'The Next Man': Remembering when Sean Connery played a Saudi Arabian minister

The late James Bond actor’s 1976 film received a mixed response at the time

FILE - This March 4, 1992 file photo shows actor Sean Connery during a news conference in Hamburg, Germany.  Connery, considered by many to have been the best James Bond, has died aged 90, according to an announcement from his family.(AP Photo/Christian Eggers, File)
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He might be known as one of Scotland's most celebrated actors, but Sean Connery didn't just keep his varied roles to home turf.

In fact, the award-winning star portrayed a character from the region in a film often eclipsed by some of his more revered roles.

Connery took on the role of a Saudi Arabian national, and government minister, in the 1976 film The Next Man (also known as The Arab Conspiracy).

The first 007 played fictional Saudi Arabian minister of state, Khalil Abdul-Muhsen, in the political thriller, which was set during the Arab Oil Embargo of 1973-1974.

In the film, Abdul-Muhsen proposes to the UN that his country will recognise Israel and support Israeli membership to Opec as a non-producing member. After announcing his radical plan, chaos ensues at the UN as Arab nations stage a mass walk-out.

With a plan to protect developing countries from the threat of communism during the Cold War, Abdul-Muhsen’s idealism makes him the target of assassination attempts, not only by terrorist groups, but also by the cool, female assassin Nicole Scott (Cornelia Sharpe) who grows close to the minister.

However, while fans have lauded Connery's performance following his death last week, the film did not please the Saudi Arabian government at the time.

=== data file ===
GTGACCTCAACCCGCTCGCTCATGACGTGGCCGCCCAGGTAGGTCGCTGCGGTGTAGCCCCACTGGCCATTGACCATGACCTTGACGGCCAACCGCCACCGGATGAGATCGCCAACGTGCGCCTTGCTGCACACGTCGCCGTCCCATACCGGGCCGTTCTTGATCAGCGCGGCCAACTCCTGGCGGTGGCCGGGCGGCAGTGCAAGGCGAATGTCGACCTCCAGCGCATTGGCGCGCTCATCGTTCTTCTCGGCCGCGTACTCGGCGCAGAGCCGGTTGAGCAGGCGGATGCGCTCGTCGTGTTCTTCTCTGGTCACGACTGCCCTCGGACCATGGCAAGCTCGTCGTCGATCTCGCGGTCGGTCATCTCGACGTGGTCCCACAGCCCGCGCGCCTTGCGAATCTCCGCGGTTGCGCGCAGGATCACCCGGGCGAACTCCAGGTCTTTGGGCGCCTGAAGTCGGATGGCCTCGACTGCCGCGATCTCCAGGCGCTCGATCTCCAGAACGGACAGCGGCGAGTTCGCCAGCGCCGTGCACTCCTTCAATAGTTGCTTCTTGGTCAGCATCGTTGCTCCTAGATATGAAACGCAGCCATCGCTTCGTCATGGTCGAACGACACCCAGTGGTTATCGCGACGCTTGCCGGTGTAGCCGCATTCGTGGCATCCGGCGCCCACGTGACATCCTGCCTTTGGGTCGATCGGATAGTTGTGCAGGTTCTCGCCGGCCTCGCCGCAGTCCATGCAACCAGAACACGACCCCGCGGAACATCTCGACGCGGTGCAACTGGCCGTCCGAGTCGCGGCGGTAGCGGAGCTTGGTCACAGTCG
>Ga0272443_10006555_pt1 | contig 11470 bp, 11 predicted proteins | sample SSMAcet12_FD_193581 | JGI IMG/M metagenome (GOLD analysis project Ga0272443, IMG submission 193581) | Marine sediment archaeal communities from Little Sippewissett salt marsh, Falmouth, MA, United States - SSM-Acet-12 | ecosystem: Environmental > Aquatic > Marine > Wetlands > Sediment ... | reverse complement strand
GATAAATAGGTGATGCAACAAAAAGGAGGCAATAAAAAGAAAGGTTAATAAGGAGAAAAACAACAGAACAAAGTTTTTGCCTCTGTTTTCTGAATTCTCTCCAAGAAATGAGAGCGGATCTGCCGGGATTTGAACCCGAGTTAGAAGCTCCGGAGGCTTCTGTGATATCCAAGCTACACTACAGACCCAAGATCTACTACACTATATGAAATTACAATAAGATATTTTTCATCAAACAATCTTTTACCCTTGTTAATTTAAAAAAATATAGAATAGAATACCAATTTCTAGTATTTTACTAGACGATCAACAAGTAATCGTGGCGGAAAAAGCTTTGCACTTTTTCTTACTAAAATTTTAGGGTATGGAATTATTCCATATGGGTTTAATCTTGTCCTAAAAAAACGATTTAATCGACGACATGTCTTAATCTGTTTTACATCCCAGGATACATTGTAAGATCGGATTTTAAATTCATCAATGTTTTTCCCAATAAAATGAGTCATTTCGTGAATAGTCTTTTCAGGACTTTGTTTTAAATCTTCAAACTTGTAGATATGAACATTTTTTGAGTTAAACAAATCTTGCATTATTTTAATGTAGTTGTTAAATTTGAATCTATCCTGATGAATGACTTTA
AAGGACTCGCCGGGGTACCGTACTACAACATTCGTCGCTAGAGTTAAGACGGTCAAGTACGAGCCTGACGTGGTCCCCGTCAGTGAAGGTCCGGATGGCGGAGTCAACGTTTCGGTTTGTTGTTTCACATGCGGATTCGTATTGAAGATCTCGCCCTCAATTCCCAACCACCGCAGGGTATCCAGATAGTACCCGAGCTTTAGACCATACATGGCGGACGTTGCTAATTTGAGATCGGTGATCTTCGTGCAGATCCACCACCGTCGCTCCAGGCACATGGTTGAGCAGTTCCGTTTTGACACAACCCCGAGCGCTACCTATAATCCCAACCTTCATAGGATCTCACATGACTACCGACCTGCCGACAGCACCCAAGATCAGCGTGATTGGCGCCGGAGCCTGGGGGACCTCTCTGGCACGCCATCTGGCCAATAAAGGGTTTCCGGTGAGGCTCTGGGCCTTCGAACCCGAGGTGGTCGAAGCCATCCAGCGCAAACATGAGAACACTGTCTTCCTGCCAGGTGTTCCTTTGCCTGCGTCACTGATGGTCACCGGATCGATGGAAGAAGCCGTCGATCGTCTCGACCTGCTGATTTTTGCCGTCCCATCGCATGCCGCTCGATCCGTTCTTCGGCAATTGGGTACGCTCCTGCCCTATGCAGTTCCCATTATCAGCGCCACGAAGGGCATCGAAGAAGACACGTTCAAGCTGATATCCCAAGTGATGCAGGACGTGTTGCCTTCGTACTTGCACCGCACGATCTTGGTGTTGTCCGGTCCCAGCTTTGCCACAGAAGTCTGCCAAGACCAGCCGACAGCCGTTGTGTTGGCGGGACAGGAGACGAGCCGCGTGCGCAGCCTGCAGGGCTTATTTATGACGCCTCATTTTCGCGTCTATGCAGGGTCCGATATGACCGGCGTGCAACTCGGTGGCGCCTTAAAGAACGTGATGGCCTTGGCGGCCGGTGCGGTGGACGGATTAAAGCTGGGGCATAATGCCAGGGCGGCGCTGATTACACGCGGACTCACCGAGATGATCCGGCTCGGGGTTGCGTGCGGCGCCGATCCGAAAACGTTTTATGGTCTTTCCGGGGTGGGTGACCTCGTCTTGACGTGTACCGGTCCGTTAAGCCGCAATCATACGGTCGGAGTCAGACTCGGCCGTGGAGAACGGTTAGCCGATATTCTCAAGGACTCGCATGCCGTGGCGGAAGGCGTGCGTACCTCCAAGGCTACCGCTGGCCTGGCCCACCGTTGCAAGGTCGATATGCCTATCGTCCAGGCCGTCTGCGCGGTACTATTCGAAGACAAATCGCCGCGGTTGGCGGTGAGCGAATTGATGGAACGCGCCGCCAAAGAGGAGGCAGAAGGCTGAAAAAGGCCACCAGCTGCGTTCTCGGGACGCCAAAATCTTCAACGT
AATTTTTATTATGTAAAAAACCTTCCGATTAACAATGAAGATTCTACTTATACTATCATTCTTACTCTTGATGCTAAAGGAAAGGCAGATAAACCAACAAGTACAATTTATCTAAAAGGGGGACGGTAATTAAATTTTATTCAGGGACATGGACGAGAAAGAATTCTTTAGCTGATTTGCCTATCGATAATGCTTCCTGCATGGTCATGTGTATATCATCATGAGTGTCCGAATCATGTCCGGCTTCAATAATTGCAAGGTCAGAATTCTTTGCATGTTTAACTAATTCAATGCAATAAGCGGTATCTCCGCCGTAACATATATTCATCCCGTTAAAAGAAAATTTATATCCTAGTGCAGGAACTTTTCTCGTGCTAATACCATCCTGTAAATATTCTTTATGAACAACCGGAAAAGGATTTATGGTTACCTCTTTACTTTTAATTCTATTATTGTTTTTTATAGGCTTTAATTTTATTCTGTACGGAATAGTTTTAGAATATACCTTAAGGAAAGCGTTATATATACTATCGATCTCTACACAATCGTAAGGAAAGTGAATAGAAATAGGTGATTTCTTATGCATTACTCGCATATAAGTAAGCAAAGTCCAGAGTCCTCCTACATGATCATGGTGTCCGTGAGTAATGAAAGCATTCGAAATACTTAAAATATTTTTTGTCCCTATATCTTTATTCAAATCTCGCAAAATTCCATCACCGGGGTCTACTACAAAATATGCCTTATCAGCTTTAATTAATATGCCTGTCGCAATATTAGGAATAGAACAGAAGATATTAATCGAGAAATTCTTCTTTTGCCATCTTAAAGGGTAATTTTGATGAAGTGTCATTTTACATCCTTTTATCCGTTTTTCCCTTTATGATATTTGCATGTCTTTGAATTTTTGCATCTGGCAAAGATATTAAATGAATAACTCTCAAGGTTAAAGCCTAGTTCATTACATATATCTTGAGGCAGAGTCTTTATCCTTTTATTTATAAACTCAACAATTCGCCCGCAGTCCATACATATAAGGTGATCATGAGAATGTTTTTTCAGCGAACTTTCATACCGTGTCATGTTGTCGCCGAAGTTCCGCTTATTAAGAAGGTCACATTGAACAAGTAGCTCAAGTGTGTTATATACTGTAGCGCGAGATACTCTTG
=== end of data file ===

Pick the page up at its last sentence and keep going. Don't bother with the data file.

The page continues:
The plot led Saudi's government to send producer, Martin Bregman – who also produced the classics Scarface, Carlito's Way and Dog Day Afternoon – an official protest at the depiction of events in the film.

The 1973 oil crisis began in October 1973, when the Organisation of Arab Petroleum Exporting Countries declared an oil embargo targeted at nations perceived as supporting Israel during the Arab-Israeli war.

The nations targeted, included Canada, Japan, the Netherlands, the United Kingdom, the United States, Portugal, Rhodesia and South Africa. By March 1974, the price of oil had risen nearly 300 per cent from $3 per barrel to nearly $12 globally.

In the film, which was described by late film critic Roger Ebert as having an “impenetrable plot that nevertheless has its moments”, Connery chose not to attempt a Middle Eastern accent.

The decision made the role one in a long line of international character roles in which he used his famous Scottish brogue to play an Irishman (The Untouchables), a Russian (The Hunt for Red October), a Norwegian (The Red Tent), a Scandinavian (The Terrorists), an Egyptian (Highlander) and a Moroccan (The Wind and the Lion).